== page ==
1 ‘Owing to the disturbed state of the country, a great deal of the growing crop will be lost to the south of Auckland. Hostilities having commenced, the settlers in the out-districts were driven off their farms, and their crops were consequently neglected. The Wairoa district, famous for its thriving settlers and dairy produce, is now a military camp, desolated by the ravages of war, or the destruction which ever follows in its wake. The Pukekohe, Mauku, and Waiuku districts have also been deserted. So also have been the homesteads at and near Pokeno (the Queen's Redoubt). Thousands of acres laid down in grass and potatoes, in the districts named, and around Drury and Papakura, must be looked upon as valueless for this season. We do not speak of the loss of money in cattle, which at this time cannot be adequately calculated.’—Southern Cross (30 November, 1863).
That this project will tend to the civilization of the natives themselves, no one soberly believes. The clause in the Act of Confiscation, which requires a hundred acres of land to be reserved for each of the former proprietors, is inserted for the Aborigines Protection Society, and not for the Maories. Even if the natives could so far trust the Government, as to place themselves within its power, and could reconcile themselves to the prospect of living, feeble and despised, in the midst of the white race, no Maori could subsist upon a hundred acres of land, without an entire change of habits, which nothing but long education could produce.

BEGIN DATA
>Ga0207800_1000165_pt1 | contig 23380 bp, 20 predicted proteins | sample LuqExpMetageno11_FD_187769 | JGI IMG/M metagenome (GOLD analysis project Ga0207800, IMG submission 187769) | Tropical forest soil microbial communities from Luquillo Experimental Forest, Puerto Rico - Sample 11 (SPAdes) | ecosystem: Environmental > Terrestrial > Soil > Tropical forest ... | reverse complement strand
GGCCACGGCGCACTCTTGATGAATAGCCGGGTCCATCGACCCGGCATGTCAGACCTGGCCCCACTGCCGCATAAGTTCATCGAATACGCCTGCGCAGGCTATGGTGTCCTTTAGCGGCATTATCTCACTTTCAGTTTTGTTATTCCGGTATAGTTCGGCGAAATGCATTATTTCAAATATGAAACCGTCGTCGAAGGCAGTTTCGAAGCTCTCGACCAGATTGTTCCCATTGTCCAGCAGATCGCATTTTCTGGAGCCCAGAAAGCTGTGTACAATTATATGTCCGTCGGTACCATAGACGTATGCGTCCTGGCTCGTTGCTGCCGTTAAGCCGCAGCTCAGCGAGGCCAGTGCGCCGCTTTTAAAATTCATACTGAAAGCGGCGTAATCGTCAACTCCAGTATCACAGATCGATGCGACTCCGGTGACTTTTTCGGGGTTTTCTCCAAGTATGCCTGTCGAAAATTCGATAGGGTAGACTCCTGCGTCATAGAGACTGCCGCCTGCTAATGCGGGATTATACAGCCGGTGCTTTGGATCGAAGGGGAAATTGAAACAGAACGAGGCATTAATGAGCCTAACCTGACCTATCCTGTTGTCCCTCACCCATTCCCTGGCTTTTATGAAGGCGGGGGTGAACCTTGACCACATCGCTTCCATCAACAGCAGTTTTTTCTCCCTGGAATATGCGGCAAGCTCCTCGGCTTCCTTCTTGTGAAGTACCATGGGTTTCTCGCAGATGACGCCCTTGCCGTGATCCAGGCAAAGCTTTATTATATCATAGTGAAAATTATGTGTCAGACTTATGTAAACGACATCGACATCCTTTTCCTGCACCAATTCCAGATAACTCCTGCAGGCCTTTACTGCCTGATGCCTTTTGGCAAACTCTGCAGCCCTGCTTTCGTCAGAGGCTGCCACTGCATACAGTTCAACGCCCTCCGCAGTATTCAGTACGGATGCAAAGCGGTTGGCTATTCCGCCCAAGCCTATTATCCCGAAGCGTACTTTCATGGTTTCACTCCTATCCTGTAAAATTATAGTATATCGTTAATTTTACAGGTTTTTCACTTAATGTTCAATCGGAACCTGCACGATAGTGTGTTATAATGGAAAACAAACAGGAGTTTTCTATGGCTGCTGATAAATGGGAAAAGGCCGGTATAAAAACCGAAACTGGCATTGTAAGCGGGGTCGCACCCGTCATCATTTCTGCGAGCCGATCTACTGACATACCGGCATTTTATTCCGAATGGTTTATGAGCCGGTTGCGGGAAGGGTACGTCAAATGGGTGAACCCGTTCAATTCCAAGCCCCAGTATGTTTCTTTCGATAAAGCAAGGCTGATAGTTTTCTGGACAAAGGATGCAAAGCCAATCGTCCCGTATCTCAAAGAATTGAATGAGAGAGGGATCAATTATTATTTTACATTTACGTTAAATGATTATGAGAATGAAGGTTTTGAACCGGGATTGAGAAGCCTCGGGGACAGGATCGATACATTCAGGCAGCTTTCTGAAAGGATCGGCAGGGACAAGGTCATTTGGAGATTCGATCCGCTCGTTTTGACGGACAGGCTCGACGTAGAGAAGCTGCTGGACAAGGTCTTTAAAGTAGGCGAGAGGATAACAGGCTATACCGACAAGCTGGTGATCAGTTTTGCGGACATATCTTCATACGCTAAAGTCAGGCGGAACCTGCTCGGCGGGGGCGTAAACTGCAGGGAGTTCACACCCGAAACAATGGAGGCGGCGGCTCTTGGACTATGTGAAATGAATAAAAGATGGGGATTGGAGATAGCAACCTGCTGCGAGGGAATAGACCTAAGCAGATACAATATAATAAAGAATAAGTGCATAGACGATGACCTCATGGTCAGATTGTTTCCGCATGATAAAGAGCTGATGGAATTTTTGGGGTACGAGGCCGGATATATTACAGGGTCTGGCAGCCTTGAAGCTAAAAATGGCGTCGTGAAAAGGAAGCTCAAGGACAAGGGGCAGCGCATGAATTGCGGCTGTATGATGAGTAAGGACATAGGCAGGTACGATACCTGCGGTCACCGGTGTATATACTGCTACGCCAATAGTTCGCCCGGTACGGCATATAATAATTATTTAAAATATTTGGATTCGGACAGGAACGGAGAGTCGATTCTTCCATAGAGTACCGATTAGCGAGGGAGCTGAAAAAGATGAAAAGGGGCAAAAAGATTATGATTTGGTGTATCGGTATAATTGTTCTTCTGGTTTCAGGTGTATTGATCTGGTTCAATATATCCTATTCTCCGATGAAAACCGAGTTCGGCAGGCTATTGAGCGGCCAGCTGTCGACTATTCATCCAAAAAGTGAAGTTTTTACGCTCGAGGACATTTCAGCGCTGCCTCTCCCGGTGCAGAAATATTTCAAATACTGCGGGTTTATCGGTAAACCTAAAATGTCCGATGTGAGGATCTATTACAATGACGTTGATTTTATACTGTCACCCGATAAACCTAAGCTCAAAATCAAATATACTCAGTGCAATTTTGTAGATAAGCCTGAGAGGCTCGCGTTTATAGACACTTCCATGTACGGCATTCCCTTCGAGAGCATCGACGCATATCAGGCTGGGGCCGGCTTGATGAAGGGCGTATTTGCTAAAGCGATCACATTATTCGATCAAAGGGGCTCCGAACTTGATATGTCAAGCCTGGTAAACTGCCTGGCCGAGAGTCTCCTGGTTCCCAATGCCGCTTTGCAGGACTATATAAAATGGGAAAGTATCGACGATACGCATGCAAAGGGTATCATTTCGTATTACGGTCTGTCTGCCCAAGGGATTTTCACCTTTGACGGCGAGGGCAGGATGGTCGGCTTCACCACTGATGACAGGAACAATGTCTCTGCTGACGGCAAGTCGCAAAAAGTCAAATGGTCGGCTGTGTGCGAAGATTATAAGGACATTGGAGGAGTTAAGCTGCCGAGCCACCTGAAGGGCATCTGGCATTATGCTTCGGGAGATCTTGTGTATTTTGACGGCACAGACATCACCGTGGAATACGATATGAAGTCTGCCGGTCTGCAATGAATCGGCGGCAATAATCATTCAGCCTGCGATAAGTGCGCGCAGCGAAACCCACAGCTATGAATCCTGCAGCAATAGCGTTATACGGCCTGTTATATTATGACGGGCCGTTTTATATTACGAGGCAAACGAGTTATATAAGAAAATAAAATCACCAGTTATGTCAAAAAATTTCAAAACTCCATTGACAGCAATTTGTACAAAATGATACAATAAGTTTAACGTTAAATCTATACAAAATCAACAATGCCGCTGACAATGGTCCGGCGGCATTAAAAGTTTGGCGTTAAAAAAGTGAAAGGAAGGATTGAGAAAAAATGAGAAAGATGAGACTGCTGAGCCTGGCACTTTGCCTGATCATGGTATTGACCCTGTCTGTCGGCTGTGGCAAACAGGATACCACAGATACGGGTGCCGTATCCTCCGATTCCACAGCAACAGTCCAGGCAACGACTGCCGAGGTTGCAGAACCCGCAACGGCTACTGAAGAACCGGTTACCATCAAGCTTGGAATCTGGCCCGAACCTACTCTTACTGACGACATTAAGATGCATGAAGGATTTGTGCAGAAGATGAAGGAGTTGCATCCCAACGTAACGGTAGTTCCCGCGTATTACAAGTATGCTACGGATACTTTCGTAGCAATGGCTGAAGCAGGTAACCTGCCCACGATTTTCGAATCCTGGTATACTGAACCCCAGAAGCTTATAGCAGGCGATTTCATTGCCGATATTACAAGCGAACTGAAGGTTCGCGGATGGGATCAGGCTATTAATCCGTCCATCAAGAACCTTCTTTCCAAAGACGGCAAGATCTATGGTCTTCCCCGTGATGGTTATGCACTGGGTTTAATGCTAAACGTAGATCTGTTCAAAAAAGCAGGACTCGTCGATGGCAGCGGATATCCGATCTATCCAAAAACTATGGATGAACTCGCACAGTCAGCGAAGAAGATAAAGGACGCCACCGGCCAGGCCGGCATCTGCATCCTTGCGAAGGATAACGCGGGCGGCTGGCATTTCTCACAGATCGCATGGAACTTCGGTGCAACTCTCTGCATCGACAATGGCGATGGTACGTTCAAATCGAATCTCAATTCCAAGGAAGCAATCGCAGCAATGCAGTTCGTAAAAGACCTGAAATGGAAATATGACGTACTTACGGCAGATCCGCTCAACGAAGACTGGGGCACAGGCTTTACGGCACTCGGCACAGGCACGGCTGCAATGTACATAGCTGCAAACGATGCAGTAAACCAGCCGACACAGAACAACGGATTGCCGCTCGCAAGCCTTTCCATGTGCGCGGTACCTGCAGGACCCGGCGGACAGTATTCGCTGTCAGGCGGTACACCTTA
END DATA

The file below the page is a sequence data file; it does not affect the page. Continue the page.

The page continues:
After all, supposing the Government plan in Waikato to be attended with such complete success, as to convert the Waikatos into peaceful and obedient subjects, the question, How the rest of the native race is to be governed? is still unanswered. The Waikato tribes comprise not more than a fifth of the native population; and while the remaining four-fifths are lawless and hostile, permanent peace in New Zealand is an impossibility.
The result of the war, therefore, whatever it may be, will bring us back to the old question—How are the Maories to be managed?
The first step must be to do away at once and for ever with double Government. Let either the Imperial or Colonial Authorities be made absolute in native affairs. So long as the Colonial Government asks the Imperial sanction to its schemes, and thereby establishes a claim on the Imperial Treasury for assistance in defraying the expensive consequences of error, it page 258 will govern the Maories infinitely worse than if left entirely to itself. But, although the natives would be better managed by the colonists alone than by the double Government, it is very questionable, whether government by the colonists would be the best possible for the interests either of the Maories or of the colonists themselves.